The Boston Architectural College (BAC) is pleased to announce the successful collaboration between the BAC, the Boston Green Academy (BGA), and community partners to develop a Parklet, an innovative and sustainable urban space for the City of Boston. On Wednesday, June 25, 2014, the community gathered to celebrate the ribbon-cutting of the finished Parklet on the corner of Buswell Street and Park Drive, outside of Mei Mei Street Kitchen.
The semester-long project, entitled The Parkolation Project, was a collaborative, hands-on learning partnership between the BAC and the BGA through the College's Gateway Initiative, a program which provides pro bono design services to nonprofits and municipal agencies through the greater Boston area. Acting as mentors, BAC architecture students - Risa Ishihara, Ge Wang, Estyvens Torchons and Maria Bolivar - along with BAC Gateway Instructor, Cortney Kirk, Landscape Architect at Copley Wolff Design Group, and Willa Peragine, founder of the Parkolation Project, worked with BGA high school students to develop the design for a kit of parts to be fabricated and installed as a full functioning parklet in downtown Boston.
Parklets are mini-parks that take up a few metered parking spaces. They are part of a growing movement to make urban spaces more human-centered, green and accessible. The Parkolation Project installation features patio seating, plant life, a bicycle rack where bicyclists can hang and lock their bikes, and a phone charging station that is fully sustainable via solar panels.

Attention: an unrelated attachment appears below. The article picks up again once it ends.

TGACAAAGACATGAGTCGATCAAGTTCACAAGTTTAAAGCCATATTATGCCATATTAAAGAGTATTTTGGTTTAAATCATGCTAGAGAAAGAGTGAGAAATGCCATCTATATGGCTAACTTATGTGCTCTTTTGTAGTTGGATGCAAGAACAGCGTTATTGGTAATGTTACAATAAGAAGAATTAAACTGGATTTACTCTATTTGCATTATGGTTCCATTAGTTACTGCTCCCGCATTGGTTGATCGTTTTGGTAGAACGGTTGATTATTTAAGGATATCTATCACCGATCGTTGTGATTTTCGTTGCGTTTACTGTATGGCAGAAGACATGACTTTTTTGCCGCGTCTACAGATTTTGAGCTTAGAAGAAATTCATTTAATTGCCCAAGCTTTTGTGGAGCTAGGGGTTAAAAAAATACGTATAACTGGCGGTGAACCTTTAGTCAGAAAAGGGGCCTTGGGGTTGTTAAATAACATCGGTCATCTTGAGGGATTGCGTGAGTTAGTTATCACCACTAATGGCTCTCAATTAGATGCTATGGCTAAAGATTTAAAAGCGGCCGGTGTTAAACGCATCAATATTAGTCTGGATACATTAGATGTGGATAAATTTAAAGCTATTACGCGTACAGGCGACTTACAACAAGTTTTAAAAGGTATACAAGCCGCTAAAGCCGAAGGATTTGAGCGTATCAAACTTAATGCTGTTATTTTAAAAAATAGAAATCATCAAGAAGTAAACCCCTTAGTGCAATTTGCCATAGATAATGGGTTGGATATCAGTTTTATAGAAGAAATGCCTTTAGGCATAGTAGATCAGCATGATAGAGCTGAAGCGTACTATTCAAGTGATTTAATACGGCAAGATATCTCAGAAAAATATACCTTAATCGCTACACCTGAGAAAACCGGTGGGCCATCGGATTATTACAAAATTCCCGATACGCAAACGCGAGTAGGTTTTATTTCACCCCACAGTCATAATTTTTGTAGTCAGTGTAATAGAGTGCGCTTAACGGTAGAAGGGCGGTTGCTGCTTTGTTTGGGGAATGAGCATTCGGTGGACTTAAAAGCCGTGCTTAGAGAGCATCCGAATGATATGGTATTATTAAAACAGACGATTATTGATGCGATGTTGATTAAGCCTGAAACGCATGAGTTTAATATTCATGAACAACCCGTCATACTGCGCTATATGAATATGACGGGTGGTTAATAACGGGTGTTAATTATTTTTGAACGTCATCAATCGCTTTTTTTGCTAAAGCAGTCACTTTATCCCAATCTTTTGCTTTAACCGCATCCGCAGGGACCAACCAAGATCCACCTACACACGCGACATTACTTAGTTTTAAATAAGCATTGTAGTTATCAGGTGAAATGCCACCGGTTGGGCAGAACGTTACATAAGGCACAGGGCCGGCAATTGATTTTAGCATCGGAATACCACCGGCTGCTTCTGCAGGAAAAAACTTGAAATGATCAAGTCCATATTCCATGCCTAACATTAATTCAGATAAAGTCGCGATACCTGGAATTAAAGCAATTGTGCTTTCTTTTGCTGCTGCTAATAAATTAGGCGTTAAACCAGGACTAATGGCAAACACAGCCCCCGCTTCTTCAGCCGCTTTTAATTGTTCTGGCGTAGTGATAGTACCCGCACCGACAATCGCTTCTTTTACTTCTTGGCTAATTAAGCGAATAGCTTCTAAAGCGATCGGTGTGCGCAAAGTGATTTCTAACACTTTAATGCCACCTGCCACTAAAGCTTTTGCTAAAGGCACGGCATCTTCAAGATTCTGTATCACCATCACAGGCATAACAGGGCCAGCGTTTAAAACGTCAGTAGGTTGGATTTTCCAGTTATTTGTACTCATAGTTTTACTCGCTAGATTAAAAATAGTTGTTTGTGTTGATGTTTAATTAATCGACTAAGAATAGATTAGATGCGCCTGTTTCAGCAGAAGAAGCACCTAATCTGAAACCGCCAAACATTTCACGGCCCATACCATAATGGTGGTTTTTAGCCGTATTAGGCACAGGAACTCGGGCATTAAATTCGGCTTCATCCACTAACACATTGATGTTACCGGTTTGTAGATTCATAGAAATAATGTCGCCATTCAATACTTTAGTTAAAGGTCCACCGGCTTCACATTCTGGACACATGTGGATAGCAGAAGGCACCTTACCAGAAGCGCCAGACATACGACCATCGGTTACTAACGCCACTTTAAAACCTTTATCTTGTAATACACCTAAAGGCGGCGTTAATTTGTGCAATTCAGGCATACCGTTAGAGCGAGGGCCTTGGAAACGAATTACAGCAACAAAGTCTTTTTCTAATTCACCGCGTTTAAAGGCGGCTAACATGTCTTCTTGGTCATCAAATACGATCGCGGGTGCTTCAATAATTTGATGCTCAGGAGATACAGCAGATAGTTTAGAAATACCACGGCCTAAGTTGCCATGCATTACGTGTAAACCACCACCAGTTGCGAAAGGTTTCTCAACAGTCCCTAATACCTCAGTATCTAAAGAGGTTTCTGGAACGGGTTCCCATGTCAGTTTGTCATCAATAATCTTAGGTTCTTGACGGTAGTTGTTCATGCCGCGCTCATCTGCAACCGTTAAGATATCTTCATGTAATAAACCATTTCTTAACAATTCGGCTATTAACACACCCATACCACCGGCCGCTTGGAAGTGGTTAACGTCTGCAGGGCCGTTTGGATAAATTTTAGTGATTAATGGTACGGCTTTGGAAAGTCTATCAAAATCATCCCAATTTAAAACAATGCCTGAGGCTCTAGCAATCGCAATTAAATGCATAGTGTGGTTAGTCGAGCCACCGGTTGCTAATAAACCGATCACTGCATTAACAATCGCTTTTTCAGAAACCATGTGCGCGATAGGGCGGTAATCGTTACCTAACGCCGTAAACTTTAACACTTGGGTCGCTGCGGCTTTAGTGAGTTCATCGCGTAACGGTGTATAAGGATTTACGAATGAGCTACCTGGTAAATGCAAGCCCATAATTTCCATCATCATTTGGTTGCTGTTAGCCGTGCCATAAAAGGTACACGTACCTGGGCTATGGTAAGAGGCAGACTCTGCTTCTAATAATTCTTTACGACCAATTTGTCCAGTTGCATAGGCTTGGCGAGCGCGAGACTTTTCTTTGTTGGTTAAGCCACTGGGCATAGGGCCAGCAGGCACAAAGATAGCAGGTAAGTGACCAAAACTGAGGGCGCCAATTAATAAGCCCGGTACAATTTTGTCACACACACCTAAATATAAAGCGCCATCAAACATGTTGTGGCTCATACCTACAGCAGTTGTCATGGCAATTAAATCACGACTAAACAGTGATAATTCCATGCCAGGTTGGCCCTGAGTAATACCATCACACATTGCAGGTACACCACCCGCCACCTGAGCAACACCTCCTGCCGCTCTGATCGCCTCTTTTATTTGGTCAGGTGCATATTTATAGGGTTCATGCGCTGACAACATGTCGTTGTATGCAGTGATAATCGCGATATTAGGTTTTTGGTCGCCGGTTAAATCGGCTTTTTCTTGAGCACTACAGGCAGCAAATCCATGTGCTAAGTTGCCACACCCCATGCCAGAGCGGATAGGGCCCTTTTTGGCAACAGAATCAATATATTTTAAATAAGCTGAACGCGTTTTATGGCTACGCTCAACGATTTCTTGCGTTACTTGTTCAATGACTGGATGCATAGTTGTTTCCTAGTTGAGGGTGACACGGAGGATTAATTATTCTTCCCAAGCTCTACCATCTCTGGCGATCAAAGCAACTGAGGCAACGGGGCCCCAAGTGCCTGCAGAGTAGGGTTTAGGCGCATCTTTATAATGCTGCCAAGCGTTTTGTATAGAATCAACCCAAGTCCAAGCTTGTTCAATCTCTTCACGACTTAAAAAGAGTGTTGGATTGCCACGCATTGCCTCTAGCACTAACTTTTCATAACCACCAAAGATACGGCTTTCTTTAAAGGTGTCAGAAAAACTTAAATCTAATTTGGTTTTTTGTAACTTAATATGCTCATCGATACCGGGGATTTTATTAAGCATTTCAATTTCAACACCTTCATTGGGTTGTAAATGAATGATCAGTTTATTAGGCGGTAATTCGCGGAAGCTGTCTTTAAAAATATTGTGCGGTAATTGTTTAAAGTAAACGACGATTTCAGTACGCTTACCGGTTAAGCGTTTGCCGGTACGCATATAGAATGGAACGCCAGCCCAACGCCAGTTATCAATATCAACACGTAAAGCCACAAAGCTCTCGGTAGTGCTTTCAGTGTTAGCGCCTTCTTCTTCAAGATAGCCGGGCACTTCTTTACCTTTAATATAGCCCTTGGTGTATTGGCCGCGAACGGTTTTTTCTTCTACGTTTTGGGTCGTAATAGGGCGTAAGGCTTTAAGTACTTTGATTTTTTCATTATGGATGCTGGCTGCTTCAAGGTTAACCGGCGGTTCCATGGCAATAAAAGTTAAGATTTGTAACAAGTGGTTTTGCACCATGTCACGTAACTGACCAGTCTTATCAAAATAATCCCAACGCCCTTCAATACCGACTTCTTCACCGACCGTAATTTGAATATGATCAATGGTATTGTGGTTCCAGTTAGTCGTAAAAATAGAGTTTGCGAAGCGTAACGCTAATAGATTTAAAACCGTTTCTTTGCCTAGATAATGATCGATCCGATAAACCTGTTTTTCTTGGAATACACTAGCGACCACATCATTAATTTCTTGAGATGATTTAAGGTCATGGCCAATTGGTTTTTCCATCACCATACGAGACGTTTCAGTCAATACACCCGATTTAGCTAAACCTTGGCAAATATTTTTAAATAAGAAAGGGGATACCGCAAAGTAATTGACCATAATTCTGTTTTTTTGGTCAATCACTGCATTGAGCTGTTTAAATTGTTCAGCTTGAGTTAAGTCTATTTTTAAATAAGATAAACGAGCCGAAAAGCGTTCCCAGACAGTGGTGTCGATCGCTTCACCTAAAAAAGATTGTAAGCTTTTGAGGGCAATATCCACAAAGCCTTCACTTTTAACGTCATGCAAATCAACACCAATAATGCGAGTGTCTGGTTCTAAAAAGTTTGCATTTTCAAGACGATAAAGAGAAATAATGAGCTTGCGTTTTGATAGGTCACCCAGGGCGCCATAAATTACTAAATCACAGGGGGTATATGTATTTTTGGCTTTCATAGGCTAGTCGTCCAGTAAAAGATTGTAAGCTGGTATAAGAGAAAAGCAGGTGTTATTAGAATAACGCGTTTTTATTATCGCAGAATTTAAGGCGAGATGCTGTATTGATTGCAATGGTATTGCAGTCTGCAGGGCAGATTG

The goals of the Parkolation Project were to create a self-sufficient innovation that offered a space that is functional, inviting, and accessible to residents and pedestrians. In the fall of 2013, through the VSA Massachusetts' Cool School Program, BGA students worked in their environmental science class to envision, draw, and create models of possible parklets. In spring 2014, BGA students partnered with BAC students and instructors to design renderings of their ideas and turn them into a permanent installation. The Parkolation Project is now working through a Kickstarter campaign to produce an online, interactive course that teaches students anywhere how to design and build small, functional parklets and green spaces in their cities.
Since 2008, the Gateway Initiative has served nearly 1300 students and nearly 100 different local non-profits and neighborhood groups; it is a true learning laboratory, where students are actively engaged in applied, project-based learning, interacting with and serving community clients, and participating comprehensively in a wide variety of projects. Students who have participated in Gateway projects have consistently cited it as one of the most important, and powerful, aspects of their education at the BAC.